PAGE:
How a puppy helped heal a grieving heart
On the eve of the millennium, my life looked great to outsiders.
I had not one successful career but two. I worked as both a journalist – writing articles for the Daily Mail, Daily Express and The Times – and helping couples as a marital therapist. But I was really in a dark place.
The counselling that I’d recommended to everybody else had not shifted the grief from the death of my much-loved partner – despite trying three different therapists.
I was struggling with low level depression and my polite but distant relationship with my mother had left us both tip-toeing round each other.
My grief was further isolating me and many of my old couple friendships had just withered away. Something had to change – but what?
Any action is often better than no action, especially if you have been stuck in an unhappy situation for a long time. If it is a mistake, at least you learn something, in which case it’s no longer a mistake. If you remain stuck, you learn nothing.
Eckhart Tolle, The Power of Now: A Guide to Spiritual Enlightenment
My solution? To get Flash, a collie cross puppy – perhaps not the best choice for someone who’d never owned a dog, or even lived with one, before.
Monday 3 January 2000
With New Year’s Day falling on a Saturday, I had Sunday and a bank holiday Monday to recover from partying from one millennium into another. The hype had suggested that we’d finally come round from our hangovers to find the collapse of the banking system and planes falling from the sky because computers could not cope with the transformation from 1999 to 2000. However, the new millennium seemed remarkably similar to the last one. I went up to my office, opened my journal and began to write:
Every time I confess my New Year’s resolution is to become a dog owner the responses, in order of popularity, are:
1. It’s a huge responsibility.
2. It’s a terrible tie.
3. You don’t know what you’re taking on.
Maybe it would be less controversial if my resolution had been to try crack cocaine. I expect I’d receive fewer warnings. So dogs are a tie and a responsibility. At the moment I’m entirely free to do exactly as I please. I can stay out all night and nobody cares. I can stay in bed all day and nobody moans. Don’t fancy working today? No problem. I just don’t phone anybody, and don’t sell a newspaper or magazine article. My problem is not having enough ties or responsibilities.
In this memoir, I chronicle not only the ups and downs of training an excitable puppy but how Flash brings back my childhood fear of wolves and the unresolved issues with his parents.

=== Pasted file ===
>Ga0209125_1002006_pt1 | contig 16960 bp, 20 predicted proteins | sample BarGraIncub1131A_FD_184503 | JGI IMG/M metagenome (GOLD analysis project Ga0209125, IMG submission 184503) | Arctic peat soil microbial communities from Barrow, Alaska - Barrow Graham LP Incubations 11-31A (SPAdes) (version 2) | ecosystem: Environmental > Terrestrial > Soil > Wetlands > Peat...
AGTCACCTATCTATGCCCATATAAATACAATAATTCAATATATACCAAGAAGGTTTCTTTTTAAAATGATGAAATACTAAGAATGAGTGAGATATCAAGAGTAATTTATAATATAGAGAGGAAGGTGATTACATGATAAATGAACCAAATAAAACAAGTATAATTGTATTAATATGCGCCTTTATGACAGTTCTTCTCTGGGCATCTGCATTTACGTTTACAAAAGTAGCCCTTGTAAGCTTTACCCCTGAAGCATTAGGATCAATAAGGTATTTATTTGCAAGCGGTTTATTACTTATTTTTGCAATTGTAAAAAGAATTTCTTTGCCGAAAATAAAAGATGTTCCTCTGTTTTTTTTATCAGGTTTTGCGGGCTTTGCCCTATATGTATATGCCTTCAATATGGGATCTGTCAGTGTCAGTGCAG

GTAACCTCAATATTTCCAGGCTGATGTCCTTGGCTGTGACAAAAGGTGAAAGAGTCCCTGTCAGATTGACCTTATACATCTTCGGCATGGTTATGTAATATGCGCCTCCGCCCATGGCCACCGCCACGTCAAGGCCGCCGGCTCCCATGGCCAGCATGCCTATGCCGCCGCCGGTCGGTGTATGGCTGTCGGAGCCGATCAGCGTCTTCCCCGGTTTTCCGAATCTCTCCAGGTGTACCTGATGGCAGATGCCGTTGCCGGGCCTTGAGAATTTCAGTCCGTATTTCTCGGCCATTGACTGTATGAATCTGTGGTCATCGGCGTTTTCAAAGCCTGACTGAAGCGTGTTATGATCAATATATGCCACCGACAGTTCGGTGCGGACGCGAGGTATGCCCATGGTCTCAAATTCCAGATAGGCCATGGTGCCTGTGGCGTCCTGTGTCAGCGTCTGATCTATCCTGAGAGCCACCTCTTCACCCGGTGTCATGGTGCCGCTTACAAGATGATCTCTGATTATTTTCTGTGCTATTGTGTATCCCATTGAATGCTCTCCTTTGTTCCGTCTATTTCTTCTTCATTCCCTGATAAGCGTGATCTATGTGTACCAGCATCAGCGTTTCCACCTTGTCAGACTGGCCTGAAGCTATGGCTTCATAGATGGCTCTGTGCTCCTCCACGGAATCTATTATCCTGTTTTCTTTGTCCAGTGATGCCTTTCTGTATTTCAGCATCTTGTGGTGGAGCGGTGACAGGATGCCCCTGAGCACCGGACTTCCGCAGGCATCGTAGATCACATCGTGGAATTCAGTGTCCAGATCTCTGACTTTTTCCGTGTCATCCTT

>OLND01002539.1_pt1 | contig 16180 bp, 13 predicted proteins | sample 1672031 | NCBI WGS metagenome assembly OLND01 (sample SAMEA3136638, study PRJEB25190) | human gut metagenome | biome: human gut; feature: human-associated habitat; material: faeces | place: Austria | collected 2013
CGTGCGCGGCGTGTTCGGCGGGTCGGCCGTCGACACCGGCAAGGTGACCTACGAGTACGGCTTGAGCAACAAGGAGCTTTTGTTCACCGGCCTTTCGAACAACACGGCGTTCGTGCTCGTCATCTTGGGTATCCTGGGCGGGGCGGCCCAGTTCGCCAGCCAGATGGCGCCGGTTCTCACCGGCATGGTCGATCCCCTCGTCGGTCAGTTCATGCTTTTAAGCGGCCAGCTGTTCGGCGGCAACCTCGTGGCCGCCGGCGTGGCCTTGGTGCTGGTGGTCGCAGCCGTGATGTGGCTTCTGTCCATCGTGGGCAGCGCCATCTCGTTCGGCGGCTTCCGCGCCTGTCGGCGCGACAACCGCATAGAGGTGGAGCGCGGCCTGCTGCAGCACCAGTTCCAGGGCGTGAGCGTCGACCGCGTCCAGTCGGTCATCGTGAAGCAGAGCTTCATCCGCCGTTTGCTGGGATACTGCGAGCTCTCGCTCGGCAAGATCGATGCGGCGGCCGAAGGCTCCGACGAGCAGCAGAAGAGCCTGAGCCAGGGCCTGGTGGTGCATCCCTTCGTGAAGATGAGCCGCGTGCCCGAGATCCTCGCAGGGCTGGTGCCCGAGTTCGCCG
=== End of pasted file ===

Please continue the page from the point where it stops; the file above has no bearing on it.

Slowly but surely, by looking though Flash’s eyes, I starts to laugh again, fall in love with the Sussex countryside and heal old wounds with my mother.
At the climax of Flash’s puppy years, he gives me enough confidence to take a real-life wolf for a walk. And in the final section of my journal, Flash still has one last lesson to teach me.
I was touched by this journey from loss and separation, through grief and pain to a place of truth, love and acceptance. A story of sadness and joy which could just as easily be entitled The Power of Love
Kathy Gore OBE DL, chair of Friends of Sussex Hospices
This is a wonderful memoir that is funny, moving, and ultimately life-affirming. It addresses emotional wounding and male depression in ways that millions of us can understand and relate to. Andrew might be writing about dogs, but his real topic is how to find the courage to open up to love again.
Jed Diamond, psychotherapist and author, My Distant Dad: Healing the Family Father Wound and Surviving Male Menopause: A Guide for Women and Men
Writing as Andrew G Marshall, his work includes the international best-sellers I Love You But I’m Not in Love with You and How Can I Ever Trust You Again? – which have been translated into over twenty different languages.
He also writes for the Daily Mail, Daily Telegraph and Mail on Sunday, and leads a team of therapists who offer his Marshall Method Therapy in London and Berlin.
Photos of Flash
Photos of Onion
My friend Lana not only looked after Flash at the end of his life but on several other occasions.
The Power of Dog – A memoir about getting a first puppy, turning forty and transforming a son and mother’s complicated relationship
On the eve of the millennium, the life of therapist and best-selling self-help author Andrew Marshall was in a dark place.
The counselling that he recommended to everybody else had not shifted the grief from the death of his much-loved partner – despite trying three different therapists.
His career as journalist had reached a dead end. He was struggling with low level depression and his polite but distant relationship with his mother had left them both tip-toeing round each other.
His Solution? To get Flash, a collie cross puppy – perhaps not the best choice for someone who’d never owned a dog, or even lived with one, before.
In this funny and moving memoir, Marshall chronicles not only the ups and downs of training an excitable puppy but how Flash brings back his childhood fear of wolves and the unresolved issues with his parents.
Slowly but surely, by looking though Flash’s eyes, Marshall starts to laugh again, fall in love with the Sussex countryside and heal old wounds with his mother.
At the climax of Flash’s puppy years, he gives him enough confidence to take a real-life wolf for a walk. And in the final section of Marshall’s diary, Flash still has one last lesson to teach him.